Many are surprised by the amount of paperwork it takes to purchase a co-op or condominium apartment in New York City.
As a real estate broker in Manhattan for over 17 years, I’ve put together numerous condo and co-op purchase applications.
Recently I photographed some of the applications and the pictures show a major difference between buying a co-op or condo apartment.
A great thing about buying an apartment in a new condominium development in NYC is that you do not have to fill out a purchase application. All you need to do is sign a Contract of Sale that is generally 15-20 pages. *
In order to purchase an apartment in a co-op an applicant must first be approved by the co-op board of the building.Applicants must verify their net worth by providing backing account statements and tax returns thus the extensive purchase applications for many, especially those who own their own businesses.
The co-op board reviews the applicant’s purchase application and conducts an in-person interview.
After this process the co-op board will either accept or reject the applicant. There are only two legal grounds for rejection. One is based on financial criteria and the other is if the co-op board believes that a potential purchaser(s) is willing to comply with the rules of the building.
With a resale in a condo building there is no board interview but the buyer still has to fill out a purchase application. Many condo buildings now require buyers to submit an application that includes much of the same information requested by co-ops but in general, co-ops have stricter financial requirements.
The Board of Managers of the condo building reviews the application and they have what’s called the “right of first refusal” which means they can preempt the sale by offering to purchase the apartment on the same terms. Condo boards rarely have the financial means or inclination to exercise their right of first refusal however.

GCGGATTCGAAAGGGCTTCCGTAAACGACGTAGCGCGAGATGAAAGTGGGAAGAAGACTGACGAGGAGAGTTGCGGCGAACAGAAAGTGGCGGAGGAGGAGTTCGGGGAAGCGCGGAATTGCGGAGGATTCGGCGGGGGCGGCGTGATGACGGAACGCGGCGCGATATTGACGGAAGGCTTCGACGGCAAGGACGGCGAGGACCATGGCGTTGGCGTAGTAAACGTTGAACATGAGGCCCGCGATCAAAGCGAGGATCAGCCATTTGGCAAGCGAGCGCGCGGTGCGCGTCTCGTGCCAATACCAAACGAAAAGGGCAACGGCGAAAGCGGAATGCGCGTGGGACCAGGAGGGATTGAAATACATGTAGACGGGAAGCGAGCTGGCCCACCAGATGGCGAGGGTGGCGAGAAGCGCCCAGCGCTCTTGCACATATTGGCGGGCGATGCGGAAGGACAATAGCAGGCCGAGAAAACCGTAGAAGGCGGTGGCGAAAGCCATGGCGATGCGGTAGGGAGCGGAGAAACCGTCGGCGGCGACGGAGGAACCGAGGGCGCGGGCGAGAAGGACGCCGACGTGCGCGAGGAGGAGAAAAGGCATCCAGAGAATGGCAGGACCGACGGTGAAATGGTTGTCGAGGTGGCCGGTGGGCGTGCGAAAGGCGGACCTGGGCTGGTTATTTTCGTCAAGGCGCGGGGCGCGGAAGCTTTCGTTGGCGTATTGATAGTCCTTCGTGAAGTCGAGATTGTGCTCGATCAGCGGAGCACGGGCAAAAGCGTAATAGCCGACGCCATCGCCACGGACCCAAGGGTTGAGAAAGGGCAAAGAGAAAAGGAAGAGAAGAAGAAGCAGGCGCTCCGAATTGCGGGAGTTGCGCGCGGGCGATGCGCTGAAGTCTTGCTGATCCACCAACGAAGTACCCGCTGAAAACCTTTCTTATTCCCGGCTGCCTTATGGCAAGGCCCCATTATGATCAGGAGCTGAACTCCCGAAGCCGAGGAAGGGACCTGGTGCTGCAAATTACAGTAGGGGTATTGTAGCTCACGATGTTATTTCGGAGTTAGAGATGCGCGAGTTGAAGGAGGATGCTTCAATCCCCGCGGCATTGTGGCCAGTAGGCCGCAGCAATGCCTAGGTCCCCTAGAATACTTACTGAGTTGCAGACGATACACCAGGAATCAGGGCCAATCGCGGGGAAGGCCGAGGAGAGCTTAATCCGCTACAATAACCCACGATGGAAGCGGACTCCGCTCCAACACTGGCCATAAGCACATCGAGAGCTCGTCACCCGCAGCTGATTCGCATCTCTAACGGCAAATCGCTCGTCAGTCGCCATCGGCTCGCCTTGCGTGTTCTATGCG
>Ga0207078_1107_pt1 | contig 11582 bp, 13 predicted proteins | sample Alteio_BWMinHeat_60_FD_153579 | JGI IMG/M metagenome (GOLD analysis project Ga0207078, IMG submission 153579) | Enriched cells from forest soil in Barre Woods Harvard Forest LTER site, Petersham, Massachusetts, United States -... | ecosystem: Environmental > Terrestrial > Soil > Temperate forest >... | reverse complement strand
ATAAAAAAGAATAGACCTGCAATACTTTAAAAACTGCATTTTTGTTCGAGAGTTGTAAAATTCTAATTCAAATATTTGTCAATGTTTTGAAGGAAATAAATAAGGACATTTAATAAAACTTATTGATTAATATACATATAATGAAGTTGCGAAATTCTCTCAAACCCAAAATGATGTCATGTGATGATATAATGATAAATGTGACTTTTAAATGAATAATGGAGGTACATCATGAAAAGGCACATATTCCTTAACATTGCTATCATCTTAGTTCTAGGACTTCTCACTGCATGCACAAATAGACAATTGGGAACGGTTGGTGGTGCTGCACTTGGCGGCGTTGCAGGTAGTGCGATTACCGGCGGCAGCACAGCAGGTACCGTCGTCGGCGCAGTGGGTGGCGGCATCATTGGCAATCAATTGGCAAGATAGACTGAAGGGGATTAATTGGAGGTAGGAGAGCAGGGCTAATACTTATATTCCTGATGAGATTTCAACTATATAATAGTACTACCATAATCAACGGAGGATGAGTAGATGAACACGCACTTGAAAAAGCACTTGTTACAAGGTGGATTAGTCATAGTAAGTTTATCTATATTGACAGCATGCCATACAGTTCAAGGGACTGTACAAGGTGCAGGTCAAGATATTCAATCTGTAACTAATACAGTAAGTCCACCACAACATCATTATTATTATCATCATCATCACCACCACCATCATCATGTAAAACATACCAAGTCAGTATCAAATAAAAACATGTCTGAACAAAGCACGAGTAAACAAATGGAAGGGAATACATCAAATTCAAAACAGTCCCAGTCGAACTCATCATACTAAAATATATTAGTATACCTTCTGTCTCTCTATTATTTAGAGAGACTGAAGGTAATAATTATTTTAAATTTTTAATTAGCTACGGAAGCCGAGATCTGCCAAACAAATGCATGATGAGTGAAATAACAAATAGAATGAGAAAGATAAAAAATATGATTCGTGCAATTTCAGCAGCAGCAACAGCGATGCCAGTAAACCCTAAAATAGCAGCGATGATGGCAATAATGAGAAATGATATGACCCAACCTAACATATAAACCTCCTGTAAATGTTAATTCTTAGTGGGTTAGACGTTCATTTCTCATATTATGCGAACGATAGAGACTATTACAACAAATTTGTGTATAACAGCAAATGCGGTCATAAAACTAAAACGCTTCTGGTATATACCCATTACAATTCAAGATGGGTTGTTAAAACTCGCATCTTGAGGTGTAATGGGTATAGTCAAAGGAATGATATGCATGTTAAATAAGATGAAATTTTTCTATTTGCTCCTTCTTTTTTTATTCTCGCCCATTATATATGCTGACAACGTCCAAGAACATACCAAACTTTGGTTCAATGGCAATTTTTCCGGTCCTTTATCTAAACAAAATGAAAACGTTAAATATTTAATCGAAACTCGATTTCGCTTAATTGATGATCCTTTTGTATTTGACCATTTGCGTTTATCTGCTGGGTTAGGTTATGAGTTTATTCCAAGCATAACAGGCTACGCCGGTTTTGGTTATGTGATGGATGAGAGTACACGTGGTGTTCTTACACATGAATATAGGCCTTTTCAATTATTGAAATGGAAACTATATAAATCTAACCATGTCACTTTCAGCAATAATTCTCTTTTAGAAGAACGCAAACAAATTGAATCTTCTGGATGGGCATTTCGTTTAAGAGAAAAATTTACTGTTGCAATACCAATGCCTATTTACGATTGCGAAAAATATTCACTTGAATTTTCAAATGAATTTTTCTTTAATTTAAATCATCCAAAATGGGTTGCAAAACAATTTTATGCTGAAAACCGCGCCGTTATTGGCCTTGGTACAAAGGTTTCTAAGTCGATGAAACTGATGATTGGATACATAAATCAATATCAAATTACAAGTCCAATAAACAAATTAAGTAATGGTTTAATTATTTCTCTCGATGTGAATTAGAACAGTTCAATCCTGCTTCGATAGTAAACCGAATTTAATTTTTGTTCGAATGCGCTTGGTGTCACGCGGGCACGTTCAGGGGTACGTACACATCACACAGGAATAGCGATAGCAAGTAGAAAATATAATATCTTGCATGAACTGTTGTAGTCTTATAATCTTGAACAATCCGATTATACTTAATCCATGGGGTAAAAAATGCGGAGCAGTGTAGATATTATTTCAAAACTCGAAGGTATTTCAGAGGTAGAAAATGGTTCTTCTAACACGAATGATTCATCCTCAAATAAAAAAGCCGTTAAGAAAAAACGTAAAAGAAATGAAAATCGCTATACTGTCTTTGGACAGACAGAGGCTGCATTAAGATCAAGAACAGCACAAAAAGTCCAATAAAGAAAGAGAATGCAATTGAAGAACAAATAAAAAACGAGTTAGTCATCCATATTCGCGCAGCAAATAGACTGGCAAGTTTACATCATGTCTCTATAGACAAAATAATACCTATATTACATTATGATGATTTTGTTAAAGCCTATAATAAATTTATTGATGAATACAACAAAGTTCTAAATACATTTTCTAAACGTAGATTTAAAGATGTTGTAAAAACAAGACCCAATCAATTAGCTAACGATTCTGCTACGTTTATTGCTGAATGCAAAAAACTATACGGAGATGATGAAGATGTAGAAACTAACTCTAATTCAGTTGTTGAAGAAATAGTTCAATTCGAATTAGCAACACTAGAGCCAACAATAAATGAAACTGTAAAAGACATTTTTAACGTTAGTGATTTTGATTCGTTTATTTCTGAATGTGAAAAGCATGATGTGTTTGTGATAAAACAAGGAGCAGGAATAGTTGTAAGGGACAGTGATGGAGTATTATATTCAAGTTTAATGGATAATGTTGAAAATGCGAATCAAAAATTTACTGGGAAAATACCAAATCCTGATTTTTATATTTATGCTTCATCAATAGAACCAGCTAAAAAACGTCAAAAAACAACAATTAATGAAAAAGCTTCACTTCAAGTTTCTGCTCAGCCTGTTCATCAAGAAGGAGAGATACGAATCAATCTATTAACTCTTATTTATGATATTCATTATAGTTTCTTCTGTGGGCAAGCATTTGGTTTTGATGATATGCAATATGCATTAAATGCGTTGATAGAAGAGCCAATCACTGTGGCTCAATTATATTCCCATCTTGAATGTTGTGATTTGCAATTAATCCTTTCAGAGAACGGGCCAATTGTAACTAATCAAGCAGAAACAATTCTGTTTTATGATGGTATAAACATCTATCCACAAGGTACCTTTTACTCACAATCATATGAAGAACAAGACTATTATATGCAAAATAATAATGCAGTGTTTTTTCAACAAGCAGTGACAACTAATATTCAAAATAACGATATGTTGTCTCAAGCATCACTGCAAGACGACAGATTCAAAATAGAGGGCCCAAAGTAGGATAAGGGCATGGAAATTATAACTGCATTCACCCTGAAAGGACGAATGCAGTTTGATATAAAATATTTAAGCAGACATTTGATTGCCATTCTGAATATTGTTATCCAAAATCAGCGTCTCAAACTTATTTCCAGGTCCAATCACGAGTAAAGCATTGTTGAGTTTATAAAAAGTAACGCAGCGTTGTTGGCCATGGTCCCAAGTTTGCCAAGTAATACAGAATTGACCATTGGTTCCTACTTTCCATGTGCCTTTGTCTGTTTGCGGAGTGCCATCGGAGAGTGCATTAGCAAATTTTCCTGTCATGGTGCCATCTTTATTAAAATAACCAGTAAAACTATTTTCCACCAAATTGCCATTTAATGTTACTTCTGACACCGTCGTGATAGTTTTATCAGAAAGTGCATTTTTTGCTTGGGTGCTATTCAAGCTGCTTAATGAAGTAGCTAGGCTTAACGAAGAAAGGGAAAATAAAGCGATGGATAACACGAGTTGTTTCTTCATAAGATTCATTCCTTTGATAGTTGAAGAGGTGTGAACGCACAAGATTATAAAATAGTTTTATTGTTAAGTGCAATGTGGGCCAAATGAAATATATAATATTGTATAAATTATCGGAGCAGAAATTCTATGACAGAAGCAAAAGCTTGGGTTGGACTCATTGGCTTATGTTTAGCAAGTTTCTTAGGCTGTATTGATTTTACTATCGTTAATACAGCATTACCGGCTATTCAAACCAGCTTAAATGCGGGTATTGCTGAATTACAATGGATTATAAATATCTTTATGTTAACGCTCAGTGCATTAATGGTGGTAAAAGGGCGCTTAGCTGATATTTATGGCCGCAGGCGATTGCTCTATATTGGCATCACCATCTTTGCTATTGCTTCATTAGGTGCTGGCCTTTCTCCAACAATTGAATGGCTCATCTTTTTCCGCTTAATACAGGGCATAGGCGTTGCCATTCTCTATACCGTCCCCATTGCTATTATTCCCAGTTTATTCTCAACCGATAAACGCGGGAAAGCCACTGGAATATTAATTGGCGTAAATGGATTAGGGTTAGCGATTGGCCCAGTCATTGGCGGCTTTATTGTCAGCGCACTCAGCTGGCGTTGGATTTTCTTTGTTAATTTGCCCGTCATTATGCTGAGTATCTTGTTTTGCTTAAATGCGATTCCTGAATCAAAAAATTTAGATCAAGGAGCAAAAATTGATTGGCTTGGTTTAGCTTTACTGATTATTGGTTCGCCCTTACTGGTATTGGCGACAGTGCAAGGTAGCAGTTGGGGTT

Following are some other differences between co-op and condo apartments in NYC.
<>Condos are usually 9-40% more in price than a co-op.
<>Buying a condo also involves additional closing costs because a purchaser must get title insurance ($3,000-$4,000) and there is a mortgage recording tax, which in New York City comes out to approximately 2% of the face value of the mortgage. Total closing costs for buying a condo resale is approximately 3% of the purchase price.
<>With a condo you can make a 10% down payment and finance the rest but co-ops require purchasers to put down at least 20%. Each co-op building has the right to set their down payment requirements. Some of the more exclusive buildings require up to 50% down or even no financing at all.
<>There are more co-ops than condos in NYC—the ratio is about 70% co-op and 30% condo. Over the years the condo percentage increases as apartments in new developments and conversions are almost always sold as condos.
RULES & REGULATIONS
<>Tougher vetting by co-op boards generally means more financial security for the building.
<>In most cases, co-ops have a higher rate of owner occupancy than condos as co-ops usually impose restrictions on whether you can sublet your apartment or use it as a pied-à-terre. Many co-op buildings prohibit renting of apartments. Co-ops that do allow renters usually reserve the right to approve them and often limit the duration of the rental to one or two years
<>If you purchase a co-op apartment, you technically do not own your apartment from a legal standpoint. Rather, the entire building is owned by a single corporation, of which you own shares. The larger and higher priced apartments receive more shares. Owners of co-op apartments are considered tenants, which gives them legal protections under New York City landlord-tenant law that condominium owners don’t receive.
*If you are getting a mortgage, there will be paperwork required by your lending institution.